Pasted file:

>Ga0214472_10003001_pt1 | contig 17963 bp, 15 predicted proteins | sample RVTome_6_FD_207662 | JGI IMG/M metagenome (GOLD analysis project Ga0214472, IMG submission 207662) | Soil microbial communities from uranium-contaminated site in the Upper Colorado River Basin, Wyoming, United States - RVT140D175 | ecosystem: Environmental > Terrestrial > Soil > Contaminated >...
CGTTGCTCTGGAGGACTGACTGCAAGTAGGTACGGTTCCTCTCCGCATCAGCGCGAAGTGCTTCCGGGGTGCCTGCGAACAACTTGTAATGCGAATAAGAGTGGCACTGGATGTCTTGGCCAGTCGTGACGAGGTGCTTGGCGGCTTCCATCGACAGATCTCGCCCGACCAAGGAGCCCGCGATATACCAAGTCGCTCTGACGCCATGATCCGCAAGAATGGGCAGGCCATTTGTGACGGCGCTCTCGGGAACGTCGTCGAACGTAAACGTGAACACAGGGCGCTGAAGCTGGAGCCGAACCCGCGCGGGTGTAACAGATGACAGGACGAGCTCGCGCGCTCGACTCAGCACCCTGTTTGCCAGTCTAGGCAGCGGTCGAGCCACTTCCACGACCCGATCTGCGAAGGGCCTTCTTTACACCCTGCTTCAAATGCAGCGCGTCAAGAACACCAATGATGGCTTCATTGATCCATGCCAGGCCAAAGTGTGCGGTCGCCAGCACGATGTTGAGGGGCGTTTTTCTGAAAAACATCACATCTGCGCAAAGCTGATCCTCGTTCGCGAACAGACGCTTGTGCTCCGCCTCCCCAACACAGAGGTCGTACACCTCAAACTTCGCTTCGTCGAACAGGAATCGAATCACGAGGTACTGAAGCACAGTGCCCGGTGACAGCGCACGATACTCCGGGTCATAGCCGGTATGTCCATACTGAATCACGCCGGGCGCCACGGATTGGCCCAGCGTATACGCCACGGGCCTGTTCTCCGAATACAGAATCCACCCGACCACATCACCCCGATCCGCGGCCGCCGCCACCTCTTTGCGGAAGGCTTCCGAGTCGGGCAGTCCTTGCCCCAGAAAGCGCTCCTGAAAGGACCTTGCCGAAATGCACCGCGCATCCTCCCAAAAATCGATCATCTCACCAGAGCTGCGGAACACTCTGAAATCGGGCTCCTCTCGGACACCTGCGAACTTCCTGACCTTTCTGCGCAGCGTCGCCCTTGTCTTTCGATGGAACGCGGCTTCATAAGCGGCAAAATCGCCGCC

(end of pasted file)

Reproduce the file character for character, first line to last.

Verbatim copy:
>Ga0214472_10003001_pt1 | contig 17963 bp, 15 predicted proteins | sample RVTome_6_FD_207662 | JGI IMG/M metagenome (GOLD analysis project Ga0214472, IMG submission 207662) | Soil microbial communities from uranium-contaminated site in the Upper Colorado River Basin, Wyoming, United States - RVT140D175 | ecosystem: Environmental > Terrestrial > Soil > Contaminated >...
CGTTGCTCTGGAGGACTGACTGCAAGTAGGTACGGTTCCTCTCCGCATCAGCGCGAAGTGCTTCCGGGGTGCCTGCGAACAACTTGTAATGCGAATAAGAGTGGCACTGGATGTCTTGGCCAGTCGTGACGAGGTGCTTGGCGGCTTCCATCGACAGATCTCGCCCGACCAAGGAGCCCGCGATATACCAAGTCGCTCTGACGCCATGATCCGCAAGAATGGGCAGGCCATTTGTGACGGCGCTCTCGGGAACGTCGTCGAACGTAAACGTGAACACAGGGCGCTGAAGCTGGAGCCGAACCCGCGCGGGTGTAACAGATGACAGGACGAGCTCGCGCGCTCGACTCAGCACCCTGTTTGCCAGTCTAGGCAGCGGTCGAGCCACTTCCACGACCCGATCTGCGAAGGGCCTTCTTTACACCCTGCTTCAAATGCAGCGCGTCAAGAACACCAATGATGGCTTCATTGATCCATGCCAGGCCAAAGTGTGCGGTCGCCAGCACGATGTTGAGGGGCGTTTTTCTGAAAAACATCACATCTGCGCAAAGCTGATCCTCGTTCGCGAACAGACGCTTGTGCTCCGCCTCCCCAACACAGAGGTCGTACACCTCAAACTTCGCTTCGTCGAACAGGAATCGAATCACGAGGTACTGAAGCACAGTGCCCGGTGACAGCGCACGATACTCCGGGTCATAGCCGGTATGTCCATACTGAATCACGCCGGGCGCCACGGATTGGCCCAGCGTATACGCCACGGGCCTGTTCTCCGAATACAGAATCCACCCGACCACATCACCCCGATCCGCGGCCGCCGCCACCTCTTTGCGGAAGGCTTCCGAGTCGGGCAGTCCTTGCCCCAGAAAGCGCTCCTGAAAGGACCTTGCCGAAATGCACCGCGCATCCTCCCAAAAATCGATCATCTCACCAGAGCTGCGGAACACTCTGAAATCGGGCTCCTCTCGGACACCTGCGAACTTCCTGACCTTTCTGCGCAGCGTCGCCCTTGTCTTTCGATGGAACGCGGCTTCATAAGCGGCAAAATCGCCGCC